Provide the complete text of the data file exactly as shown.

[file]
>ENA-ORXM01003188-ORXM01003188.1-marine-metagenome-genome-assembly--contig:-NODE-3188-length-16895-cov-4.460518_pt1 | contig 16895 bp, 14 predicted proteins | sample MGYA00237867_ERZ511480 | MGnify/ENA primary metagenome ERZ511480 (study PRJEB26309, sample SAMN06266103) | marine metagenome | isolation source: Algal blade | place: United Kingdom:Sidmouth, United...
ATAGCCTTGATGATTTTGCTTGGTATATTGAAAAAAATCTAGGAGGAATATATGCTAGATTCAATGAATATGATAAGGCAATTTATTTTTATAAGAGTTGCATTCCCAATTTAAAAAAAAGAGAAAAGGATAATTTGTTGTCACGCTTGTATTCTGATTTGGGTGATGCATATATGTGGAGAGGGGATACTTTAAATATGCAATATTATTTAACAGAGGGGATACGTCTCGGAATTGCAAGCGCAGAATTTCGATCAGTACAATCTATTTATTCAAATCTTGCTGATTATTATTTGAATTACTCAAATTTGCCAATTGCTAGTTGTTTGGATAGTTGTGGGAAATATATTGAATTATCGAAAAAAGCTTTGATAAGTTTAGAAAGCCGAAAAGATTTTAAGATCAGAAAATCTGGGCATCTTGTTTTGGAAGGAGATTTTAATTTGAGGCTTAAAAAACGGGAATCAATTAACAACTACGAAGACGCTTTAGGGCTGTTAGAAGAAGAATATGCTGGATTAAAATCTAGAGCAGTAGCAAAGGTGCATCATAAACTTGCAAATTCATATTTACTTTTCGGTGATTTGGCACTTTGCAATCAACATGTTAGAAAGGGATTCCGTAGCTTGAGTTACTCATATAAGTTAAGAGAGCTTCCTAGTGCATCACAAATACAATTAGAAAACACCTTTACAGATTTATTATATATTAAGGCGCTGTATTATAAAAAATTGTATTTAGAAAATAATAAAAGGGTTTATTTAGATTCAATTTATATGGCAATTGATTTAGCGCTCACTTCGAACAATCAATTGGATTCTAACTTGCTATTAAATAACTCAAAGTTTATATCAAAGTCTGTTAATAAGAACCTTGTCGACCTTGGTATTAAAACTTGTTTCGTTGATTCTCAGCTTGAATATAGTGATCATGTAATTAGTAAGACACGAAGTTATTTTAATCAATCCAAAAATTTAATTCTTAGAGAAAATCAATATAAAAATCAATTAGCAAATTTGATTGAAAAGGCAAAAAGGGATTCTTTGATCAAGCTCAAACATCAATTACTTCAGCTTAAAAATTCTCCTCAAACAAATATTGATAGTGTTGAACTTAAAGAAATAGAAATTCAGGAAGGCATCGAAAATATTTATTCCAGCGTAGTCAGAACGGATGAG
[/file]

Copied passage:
>ENA-ORXM01003188-ORXM01003188.1-marine-metagenome-genome-assembly--contig:-NODE-3188-length-16895-cov-4.460518_pt1 | contig 16895 bp, 14 predicted proteins | sample MGYA00237867_ERZ511480 | MGnify/ENA primary metagenome ERZ511480 (study PRJEB26309, sample SAMN06266103) | marine metagenome | isolation source: Algal blade | place: United Kingdom:Sidmouth, United...
ATAGCCTTGATGATTTTGCTTGGTATATTGAAAAAAATCTAGGAGGAATATATGCTAGATTCAATGAATATGATAAGGCAATTTATTTTTATAAGAGTTGCATTCCCAATTTAAAAAAAAGAGAAAAGGATAATTTGTTGTCACGCTTGTATTCTGATTTGGGTGATGCATATATGTGGAGAGGGGATACTTTAAATATGCAATATTATTTAACAGAGGGGATACGTCTCGGAATTGCAAGCGCAGAATTTCGATCAGTACAATCTATTTATTCAAATCTTGCTGATTATTATTTGAATTACTCAAATTTGCCAATTGCTAGTTGTTTGGATAGTTGTGGGAAATATATTGAATTATCGAAAAAAGCTTTGATAAGTTTAGAAAGCCGAAAAGATTTTAAGATCAGAAAATCTGGGCATCTTGTTTTGGAAGGAGATTTTAATTTGAGGCTTAAAAAACGGGAATCAATTAACAACTACGAAGACGCTTTAGGGCTGTTAGAAGAAGAATATGCTGGATTAAAATCTAGAGCAGTAGCAAAGGTGCATCATAAACTTGCAAATTCATATTTACTTTTCGGTGATTTGGCACTTTGCAATCAACATGTTAGAAAGGGATTCCGTAGCTTGAGTTACTCATATAAGTTAAGAGAGCTTCCTAGTGCATCACAAATACAATTAGAAAACACCTTTACAGATTTATTATATATTAAGGCGCTGTATTATAAAAAATTGTATTTAGAAAATAATAAAAGGGTTTATTTAGATTCAATTTATATGGCAATTGATTTAGCGCTCACTTCGAACAATCAATTGGATTCTAACTTGCTATTAAATAACTCAAAGTTTATATCAAAGTCTGTTAATAAGAACCTTGTCGACCTTGGTATTAAAACTTGTTTCGTTGATTCTCAGCTTGAATATAGTGATCATGTAATTAGTAAGACACGAAGTTATTTTAATCAATCCAAAAATTTAATTCTTAGAGAAAATCAATATAAAAATCAATTAGCAAATTTGATTGAAAAGGCAAAAAGGGATTCTTTGATCAAGCTCAAACATCAATTACTTCAGCTTAAAAATTCTCCTCAAACAAATATTGATAGTGTTGAACTTAAAGAAATAGAAATTCAGGAAGGCATCGAAAATATTTATTCCAGCGTAGTCAGAACGGATGAG